As part of my mission to expand my reading horizons, I’ve been dipping my toes into the shallow end of the Japanese science fiction/fantasy pool. Ever so tentatively. I’ve been reading SFF in English since I was a kid, thanks to the reading proclivities of my nerd dad, but I read almost no SFF in other languages. The barrier for entry just seems too high. After all, SFF is basically the one genre where everything is totally made up. Sure, there’s some more grounded stuff, closer to magic realism than science fiction, but for the most part, this is a genre where authors delight in creating new worlds, new cultures, and new words even. And when you’re reading that in a second language, a language in which you are lacking the full vocabulary you have in your native tongue, all that newness can send you spinning off into a literary blackhole of doom. Is this unfamiliar word just one you don’t know or is it one the author made up? Should you look it up or just wait and see? Not to mention when the story is set in some entirely imagined world, you lose all the context you normally get from the world around you to help you decipher difficult passages and concepts.
So SFF is a daunting read for the non-native speaker. But from the peeks I’ve gotten here and there, through work in translation or the Japanese magazines I pick up from time to time, I know the world of Japanese science fiction is full of exciting and interesting stories that I want to read. So I have been mustering up my courage and prowling around the SFF sections of the bookstores I frequent, trying to find something really great and challenge my language skills at the same time. Some of the books I’ve stumbled upon have been hugely disappointing (I’m looking at you, Mirai e by Motoko Arai!), but I’ve happened upon a few treasures, including, of course, Sayuri Ueda’s recently published short story collection Yume Miru Ashibue.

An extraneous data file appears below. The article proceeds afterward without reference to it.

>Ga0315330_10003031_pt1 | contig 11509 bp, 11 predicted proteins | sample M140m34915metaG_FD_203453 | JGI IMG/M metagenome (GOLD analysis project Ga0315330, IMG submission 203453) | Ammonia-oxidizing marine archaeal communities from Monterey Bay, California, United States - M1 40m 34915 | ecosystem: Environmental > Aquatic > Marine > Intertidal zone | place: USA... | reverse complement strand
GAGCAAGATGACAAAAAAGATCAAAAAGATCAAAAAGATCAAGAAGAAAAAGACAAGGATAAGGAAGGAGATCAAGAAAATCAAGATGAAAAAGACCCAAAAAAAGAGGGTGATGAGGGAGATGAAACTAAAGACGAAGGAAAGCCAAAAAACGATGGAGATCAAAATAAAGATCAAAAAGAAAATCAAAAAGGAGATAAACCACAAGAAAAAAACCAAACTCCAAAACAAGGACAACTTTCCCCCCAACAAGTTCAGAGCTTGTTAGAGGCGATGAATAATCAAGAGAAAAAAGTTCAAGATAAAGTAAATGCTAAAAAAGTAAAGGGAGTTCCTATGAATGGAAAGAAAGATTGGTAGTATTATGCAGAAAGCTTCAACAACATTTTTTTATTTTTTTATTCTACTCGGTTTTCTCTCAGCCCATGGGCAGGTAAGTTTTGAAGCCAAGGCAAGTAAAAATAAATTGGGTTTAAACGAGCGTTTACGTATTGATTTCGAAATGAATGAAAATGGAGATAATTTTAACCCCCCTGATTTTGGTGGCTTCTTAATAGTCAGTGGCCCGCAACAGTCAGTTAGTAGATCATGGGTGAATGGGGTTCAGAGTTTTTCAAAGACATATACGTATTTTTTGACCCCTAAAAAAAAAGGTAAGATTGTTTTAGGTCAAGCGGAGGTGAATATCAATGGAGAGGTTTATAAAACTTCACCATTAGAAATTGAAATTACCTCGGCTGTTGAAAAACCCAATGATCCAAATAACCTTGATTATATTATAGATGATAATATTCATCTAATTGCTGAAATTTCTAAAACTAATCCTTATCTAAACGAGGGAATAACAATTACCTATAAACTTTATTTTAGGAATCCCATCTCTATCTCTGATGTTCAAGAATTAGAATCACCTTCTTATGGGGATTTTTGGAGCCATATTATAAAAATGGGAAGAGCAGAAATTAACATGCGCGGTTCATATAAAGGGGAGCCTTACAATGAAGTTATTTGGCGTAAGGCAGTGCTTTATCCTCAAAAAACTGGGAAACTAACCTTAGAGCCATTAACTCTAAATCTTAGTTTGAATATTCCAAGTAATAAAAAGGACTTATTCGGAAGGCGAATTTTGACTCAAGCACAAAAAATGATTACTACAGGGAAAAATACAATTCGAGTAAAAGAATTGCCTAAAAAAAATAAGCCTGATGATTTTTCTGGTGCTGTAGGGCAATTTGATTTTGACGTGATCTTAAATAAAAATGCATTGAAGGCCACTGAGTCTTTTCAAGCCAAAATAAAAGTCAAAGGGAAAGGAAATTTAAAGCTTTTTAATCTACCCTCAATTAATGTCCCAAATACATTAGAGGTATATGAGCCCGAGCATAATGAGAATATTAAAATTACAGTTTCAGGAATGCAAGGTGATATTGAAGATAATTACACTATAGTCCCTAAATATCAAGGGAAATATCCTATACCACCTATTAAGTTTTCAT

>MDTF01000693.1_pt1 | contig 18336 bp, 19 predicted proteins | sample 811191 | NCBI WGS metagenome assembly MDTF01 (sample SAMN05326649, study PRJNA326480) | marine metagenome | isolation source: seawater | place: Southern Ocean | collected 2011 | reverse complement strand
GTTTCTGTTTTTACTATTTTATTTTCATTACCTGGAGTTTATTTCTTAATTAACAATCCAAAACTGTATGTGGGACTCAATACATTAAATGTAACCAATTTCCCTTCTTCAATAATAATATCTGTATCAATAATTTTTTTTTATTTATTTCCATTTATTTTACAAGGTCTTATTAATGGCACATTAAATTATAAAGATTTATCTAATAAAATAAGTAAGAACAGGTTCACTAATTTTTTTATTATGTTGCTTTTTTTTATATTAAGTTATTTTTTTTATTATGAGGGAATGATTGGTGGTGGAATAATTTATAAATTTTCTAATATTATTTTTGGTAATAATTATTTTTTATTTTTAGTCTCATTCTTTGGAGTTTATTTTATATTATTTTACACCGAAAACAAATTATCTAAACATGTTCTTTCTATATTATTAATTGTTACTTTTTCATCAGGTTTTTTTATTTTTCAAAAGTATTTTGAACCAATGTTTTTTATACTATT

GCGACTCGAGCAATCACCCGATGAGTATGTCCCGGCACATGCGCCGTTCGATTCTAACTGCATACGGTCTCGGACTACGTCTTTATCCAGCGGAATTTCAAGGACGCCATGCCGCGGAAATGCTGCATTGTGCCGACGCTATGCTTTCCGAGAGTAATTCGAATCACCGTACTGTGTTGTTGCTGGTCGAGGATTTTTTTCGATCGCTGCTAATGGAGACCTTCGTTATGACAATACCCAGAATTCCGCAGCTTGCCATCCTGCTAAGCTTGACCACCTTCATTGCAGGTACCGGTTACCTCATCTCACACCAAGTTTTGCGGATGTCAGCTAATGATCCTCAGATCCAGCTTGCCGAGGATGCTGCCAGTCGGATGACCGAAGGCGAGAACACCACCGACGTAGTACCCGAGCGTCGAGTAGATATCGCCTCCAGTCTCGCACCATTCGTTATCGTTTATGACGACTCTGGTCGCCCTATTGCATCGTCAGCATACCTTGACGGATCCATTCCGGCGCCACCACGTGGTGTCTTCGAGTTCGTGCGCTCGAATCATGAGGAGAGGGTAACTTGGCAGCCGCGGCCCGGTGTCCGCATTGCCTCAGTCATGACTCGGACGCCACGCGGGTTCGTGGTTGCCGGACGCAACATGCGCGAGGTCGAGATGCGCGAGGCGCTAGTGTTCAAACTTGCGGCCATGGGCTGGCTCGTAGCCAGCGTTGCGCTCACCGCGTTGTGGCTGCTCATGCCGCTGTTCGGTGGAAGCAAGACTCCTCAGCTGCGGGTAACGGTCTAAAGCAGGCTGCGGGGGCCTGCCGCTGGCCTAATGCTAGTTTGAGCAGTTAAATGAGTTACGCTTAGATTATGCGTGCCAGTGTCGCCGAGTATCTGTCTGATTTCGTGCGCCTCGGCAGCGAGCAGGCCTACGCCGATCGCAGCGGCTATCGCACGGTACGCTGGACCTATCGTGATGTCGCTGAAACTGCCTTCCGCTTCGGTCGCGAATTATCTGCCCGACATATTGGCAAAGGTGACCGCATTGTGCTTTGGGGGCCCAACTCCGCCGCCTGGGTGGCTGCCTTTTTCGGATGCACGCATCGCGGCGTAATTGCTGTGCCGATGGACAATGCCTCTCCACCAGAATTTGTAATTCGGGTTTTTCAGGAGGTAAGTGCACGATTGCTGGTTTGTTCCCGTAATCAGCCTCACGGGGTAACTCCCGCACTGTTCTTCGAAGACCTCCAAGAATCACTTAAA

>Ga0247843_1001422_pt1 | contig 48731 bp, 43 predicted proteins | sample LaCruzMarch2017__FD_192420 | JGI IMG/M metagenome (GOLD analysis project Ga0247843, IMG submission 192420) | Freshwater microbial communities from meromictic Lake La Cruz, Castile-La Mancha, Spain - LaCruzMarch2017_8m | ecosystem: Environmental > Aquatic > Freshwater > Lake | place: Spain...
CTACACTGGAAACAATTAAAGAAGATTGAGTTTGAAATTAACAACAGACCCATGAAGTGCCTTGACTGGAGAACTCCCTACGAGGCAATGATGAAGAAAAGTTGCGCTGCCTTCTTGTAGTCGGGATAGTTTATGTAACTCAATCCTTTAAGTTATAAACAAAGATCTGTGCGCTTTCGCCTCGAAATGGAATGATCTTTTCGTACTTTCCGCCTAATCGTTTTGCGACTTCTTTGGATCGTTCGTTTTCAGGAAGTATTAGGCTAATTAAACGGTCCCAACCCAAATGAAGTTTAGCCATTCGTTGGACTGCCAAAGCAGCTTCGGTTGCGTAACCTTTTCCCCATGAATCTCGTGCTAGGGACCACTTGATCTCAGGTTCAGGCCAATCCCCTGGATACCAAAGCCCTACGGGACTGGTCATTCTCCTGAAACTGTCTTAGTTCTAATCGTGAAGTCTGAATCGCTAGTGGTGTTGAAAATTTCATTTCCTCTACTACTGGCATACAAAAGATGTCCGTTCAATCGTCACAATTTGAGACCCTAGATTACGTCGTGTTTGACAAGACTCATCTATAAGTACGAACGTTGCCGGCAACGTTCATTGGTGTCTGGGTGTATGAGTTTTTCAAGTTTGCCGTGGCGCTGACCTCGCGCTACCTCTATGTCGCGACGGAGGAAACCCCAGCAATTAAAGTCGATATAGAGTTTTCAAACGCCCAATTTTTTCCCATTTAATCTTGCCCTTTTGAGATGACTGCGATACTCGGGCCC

I first came across Ueda’s work in the Haikasoru anthology Phantasm Japan with the story “The Street of Fruiting Bodies” (which Wikipedia tells me Viz is making a movie of, and I’m not sure that is the greatest idea, but I guess?). I totally loved the story—it was probably my favourite in the anthology—so naturally, I wanted to check out more of Ueda’s stuff. But when I hunted her down at the bookstore, I was faced with the multi-volume, hard SF-looking Ocean Chronicle, and I quickly walked away. I was not ready for this waterworld of artificial intelligence.
But I kept hanging around the SFF section, and all my loitering paid off when I spotted this collection of short stories earlier this year. Even if they were all hard SF, short stories seemed doable. If nothing else, I would only be confused and frustrated for thirty or so pages before I would get to leave the confusing and frustrating world behind and tackle a new possibly confusing and frustrating world. But I should have had more faith in Ueda’s skill as a writer. I was not confused or frustrated by one of the ten stories collected here! In fact, I basically fell deep into the worlds she created in them and was sad to reach the end of almost every one of them.
The first story, though, the titular “Yume Miru Ashibue”, was the one I couldn’t stop thinking about, long after I finished reading it. It’s one of those stories that slowly shifts the reader from the real world into a weirdo world, and performs this feat so smoothly that this new world of sea anemone singing aliens seems totally plausible, something that could really happen in our world. Aki is on her way to see her ex-bandmate Kyoko play in a club when she encounters a white, human-shaped thing with no eyes, nose, or mouth and tentacles hanging down from its head. It makes this music that delights the crowd gathering around it, but Aki is deeply disturbed by this song and flees. She thinks it’s just a street performer, but no, no, that is not how this plays out.